Posted by MataHarley on 26 June, 2008 at 7:56 am. 5 comments already!

Read the opinion here – and a big H/T to
Buffoon at Democrat=Socialist for finding it so quickly!

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Breaking news from ABC – SCOTUS got something right… in the usual 5-4 vote.

The Supreme Court ruled Thursday that the District of Columbia cannot ban a citizen from keeping a handgun at home, throwing out one of the nation’s strictest gun control laws.

The Supreme Court has overturned Washington, D.C.’s strict gun ban.The 5-4 decision marks first time the court has ever definitively addressed the issue, which had been one of the great unresolved constitutional questions as experts debated whether the Second Amendment protects an individual’s right to keep and carry a gun, or only a state’s right to arm a militia.

While statistics show that overall violent crime numbers are down in most big cities around the country, there has been an increase in crime in Washington DC, Cleveland and Baltimore. In the nation’s capital there were 181 murders in 2007.

The Brady gun control movement is less than thrilled.

Dennis A. Henigan, of the Brady Center to Prevent Gun Violence, says that the “whole purpose of the litigation is to achieve a Supreme Court precedent that they will use to attack many other laws.”

“This will inspire years and years of litigation and undercut the network of gun laws,” he said.

Haven’t seen the opinion yet, but will UPDATE when I find it available online. I suspect it’s the usual suspects on each side, with Justice Kennedy toeing the conservative line on this one. But not confirmed.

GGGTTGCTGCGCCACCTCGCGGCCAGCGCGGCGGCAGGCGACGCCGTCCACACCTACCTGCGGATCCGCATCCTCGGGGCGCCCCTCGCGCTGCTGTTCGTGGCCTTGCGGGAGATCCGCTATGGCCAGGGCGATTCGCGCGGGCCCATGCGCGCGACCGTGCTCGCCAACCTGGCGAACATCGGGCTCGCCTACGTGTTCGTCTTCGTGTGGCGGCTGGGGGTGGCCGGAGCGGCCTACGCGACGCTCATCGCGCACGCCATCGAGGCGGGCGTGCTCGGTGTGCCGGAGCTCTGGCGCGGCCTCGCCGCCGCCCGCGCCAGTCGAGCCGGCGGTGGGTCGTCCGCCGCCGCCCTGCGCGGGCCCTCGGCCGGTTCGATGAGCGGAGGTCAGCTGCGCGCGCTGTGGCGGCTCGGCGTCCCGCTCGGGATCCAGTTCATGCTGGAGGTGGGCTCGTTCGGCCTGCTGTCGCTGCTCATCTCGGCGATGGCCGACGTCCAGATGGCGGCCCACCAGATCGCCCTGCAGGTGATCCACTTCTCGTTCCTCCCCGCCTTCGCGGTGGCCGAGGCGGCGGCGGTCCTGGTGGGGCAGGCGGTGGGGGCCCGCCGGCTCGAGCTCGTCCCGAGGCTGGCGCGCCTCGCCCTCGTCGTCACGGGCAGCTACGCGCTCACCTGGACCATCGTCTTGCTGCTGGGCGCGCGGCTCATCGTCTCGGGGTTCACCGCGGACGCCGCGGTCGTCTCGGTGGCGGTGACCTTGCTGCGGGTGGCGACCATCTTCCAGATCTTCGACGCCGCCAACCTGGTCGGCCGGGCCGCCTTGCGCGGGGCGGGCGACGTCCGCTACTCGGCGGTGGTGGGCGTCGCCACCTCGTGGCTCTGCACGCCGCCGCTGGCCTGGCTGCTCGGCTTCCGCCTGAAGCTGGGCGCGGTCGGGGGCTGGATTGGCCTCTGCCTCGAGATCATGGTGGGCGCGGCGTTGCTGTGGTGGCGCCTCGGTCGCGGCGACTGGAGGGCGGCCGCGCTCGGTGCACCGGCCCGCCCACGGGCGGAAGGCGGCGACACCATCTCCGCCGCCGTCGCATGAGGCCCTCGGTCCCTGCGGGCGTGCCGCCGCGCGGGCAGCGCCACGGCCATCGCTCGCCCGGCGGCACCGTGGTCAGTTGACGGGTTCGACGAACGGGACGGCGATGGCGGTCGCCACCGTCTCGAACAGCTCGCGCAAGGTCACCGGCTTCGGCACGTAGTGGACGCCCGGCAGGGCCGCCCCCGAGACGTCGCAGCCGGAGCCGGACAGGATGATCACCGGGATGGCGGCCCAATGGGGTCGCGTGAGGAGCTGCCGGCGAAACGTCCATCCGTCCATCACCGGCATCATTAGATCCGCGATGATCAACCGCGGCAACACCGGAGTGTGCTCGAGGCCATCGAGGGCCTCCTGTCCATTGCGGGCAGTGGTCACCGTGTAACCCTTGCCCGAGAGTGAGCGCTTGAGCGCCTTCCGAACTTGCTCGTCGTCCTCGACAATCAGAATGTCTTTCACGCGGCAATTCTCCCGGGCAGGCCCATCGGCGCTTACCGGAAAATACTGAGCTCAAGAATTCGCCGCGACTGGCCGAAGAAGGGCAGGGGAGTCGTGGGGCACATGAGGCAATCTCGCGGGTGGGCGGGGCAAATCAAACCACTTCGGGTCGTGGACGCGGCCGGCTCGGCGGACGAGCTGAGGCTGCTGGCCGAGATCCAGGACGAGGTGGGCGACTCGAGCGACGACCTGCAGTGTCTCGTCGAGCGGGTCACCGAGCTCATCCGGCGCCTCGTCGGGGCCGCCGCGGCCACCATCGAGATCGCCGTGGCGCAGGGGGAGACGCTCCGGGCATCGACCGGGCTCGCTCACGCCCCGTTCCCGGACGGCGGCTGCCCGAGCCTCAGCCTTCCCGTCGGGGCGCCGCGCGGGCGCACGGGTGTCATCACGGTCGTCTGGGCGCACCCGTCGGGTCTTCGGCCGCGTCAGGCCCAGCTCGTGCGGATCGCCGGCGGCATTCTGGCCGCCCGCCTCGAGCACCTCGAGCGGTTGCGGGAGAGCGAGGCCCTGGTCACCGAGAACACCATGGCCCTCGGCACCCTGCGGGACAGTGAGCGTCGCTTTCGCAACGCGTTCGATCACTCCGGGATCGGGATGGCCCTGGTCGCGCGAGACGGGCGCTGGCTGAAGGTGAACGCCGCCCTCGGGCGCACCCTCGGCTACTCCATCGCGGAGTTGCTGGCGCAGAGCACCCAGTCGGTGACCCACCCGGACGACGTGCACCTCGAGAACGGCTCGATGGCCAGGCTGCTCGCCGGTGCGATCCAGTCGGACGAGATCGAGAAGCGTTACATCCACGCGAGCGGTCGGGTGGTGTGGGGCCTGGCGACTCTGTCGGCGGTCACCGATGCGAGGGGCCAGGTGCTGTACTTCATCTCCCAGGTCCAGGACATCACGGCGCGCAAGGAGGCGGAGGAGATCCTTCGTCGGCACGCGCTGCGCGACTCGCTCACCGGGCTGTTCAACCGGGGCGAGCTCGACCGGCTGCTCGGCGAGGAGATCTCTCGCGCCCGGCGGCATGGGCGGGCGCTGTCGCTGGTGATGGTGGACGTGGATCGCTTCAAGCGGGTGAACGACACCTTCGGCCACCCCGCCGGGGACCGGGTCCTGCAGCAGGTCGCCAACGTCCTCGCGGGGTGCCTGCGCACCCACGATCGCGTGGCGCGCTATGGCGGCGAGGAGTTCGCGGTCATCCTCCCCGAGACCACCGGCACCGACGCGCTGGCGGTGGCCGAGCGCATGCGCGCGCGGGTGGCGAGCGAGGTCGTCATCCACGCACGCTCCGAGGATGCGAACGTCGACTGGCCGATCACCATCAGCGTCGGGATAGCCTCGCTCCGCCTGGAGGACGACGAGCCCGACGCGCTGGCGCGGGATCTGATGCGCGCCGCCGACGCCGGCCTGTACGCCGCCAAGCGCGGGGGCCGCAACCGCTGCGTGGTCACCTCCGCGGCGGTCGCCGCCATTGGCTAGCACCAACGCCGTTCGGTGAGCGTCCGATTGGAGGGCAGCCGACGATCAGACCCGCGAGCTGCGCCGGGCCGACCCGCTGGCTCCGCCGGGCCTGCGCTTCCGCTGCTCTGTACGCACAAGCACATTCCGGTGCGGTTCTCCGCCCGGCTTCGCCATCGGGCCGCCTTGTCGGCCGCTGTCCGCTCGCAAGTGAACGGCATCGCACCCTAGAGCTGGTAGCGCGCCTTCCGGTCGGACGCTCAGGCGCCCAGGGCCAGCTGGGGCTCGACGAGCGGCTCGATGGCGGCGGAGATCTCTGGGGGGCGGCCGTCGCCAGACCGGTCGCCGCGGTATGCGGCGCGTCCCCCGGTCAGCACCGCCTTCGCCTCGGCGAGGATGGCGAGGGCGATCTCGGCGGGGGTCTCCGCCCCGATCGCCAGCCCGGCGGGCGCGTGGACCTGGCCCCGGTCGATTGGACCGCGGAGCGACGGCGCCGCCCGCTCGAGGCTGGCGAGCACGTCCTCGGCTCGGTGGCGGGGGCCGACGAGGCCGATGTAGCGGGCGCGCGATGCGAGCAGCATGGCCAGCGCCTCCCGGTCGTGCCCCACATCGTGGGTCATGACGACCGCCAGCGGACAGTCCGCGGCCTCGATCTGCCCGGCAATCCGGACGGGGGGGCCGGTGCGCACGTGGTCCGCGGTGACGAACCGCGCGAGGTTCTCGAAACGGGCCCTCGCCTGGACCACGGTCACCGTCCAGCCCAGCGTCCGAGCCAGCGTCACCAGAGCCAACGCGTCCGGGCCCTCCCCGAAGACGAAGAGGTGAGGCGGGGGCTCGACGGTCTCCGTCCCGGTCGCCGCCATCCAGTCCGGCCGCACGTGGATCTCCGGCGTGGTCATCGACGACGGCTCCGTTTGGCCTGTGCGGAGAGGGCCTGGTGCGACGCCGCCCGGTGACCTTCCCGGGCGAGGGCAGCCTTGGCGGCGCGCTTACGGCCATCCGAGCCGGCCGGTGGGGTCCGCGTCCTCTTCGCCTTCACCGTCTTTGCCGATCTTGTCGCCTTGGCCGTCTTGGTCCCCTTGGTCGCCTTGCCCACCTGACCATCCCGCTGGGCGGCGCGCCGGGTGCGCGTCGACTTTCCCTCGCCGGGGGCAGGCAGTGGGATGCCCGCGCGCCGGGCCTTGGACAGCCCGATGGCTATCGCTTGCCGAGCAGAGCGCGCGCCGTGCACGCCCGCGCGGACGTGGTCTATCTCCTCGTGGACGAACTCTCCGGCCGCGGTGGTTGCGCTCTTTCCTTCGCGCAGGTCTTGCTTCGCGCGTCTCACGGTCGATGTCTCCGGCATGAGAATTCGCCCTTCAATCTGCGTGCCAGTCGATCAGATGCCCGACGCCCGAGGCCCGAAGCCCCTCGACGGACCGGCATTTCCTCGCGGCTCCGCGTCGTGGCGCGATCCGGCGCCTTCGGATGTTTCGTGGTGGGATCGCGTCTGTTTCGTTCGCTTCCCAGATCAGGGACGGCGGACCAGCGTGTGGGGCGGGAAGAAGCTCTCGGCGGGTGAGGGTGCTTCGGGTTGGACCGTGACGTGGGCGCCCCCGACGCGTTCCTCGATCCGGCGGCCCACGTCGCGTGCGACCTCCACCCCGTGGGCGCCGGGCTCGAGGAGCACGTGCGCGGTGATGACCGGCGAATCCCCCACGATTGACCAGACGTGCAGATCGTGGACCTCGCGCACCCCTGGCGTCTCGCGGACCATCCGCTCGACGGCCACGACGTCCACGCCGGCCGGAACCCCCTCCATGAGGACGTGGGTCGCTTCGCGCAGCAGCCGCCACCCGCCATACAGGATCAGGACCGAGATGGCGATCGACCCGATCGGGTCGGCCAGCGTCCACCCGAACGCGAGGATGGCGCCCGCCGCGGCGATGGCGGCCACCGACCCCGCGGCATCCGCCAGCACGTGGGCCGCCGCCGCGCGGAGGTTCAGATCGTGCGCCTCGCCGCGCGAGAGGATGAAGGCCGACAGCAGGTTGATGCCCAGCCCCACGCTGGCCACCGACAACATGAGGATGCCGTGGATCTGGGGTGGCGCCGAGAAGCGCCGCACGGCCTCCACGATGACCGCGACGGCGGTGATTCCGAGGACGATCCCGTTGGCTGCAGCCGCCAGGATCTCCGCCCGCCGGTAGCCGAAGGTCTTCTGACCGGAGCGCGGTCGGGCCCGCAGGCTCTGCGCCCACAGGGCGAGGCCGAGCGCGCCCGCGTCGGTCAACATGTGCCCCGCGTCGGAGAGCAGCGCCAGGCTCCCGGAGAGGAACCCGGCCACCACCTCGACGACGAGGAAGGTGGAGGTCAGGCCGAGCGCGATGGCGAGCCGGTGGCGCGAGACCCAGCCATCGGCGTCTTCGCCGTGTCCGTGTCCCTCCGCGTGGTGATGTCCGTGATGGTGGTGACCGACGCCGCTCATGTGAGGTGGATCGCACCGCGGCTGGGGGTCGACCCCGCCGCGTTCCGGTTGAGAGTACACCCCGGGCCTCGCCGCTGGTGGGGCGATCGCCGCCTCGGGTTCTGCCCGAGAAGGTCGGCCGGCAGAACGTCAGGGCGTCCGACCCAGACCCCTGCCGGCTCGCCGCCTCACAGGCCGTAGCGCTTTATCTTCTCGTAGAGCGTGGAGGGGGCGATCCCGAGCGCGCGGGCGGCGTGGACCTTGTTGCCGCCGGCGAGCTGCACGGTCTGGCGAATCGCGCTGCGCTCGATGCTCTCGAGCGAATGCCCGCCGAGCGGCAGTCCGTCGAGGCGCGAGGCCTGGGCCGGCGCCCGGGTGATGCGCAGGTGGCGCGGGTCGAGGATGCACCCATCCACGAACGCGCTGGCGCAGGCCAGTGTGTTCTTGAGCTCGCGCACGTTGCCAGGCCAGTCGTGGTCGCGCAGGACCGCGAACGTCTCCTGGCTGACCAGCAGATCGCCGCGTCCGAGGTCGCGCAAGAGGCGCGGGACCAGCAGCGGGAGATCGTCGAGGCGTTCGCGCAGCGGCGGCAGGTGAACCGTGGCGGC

UPDATE 1: It was as suspected, Kennedy voting with Scalia, Thomas, Roberts, and Alito. Scalia wrote the opinon for the majority. Stevens wrote for dissenting justices with Breyer putting in an additional dissent. Still looking for links to all opinions.

Per the AP news:

Writing for the majority, Justice Antonin Scalia said that an individual right to bear arms is supported by “the historical narrative” both before and after the Second Amendment was adopted.

The Constitution does not permit “the absolute prohibition of handguns held and used for self-defense in the home,” Scalia said. The court also struck down Washington’s requirement that firearms be equipped with trigger locks or kept disassembled, but left intact the licensing of guns.

In a dissent he summarized from the bench, Justice John Paul Stevens wrote that the majority “would have us believe that over 200 years ago, the Framers made a choice to limit the tools available to elected officials wishing to regulate civilian uses of weapons.”

He said such evidence “is nowhere to be found.”

Justice Stephen Breyer wrote a separate dissent in which he said, “In my view, there simply is no untouchable constitutional right guaranteed by the Second Amendment to keep loaded handguns in the house in crime-ridden urban areas.”

The Supreme Court has avoided the question since the Bill of Rights was ratified in 1791. The high court last examined the issue in 1939 but stayed away from the broad constitutional question.

The Supreme Court has avoided the question since the Bill of Rights was ratified in 1791. The high court last examined the issue in 1939 but stayed away from the broad constitutional question.

The Supreme Court has avoided the question since the Bill of Rights was ratified in 1791. The high court last examined the issue in 1939 but stayed away from the broad constitutional question.

The Supreme Court has avoided the question since the Bill of Rights was ratified in 1791. The high court last examined the issue in 1939 but stayed away from the broad constitutional question.

Per a CNN article, this is the first head on collision for the justices and the scope of interpretation for 2nd Amendment.

The Supreme Court has avoided the question since the Bill of Rights was ratified in 1791. The high court last examined the issue in 1939 but stayed away from the broad constitutional question.

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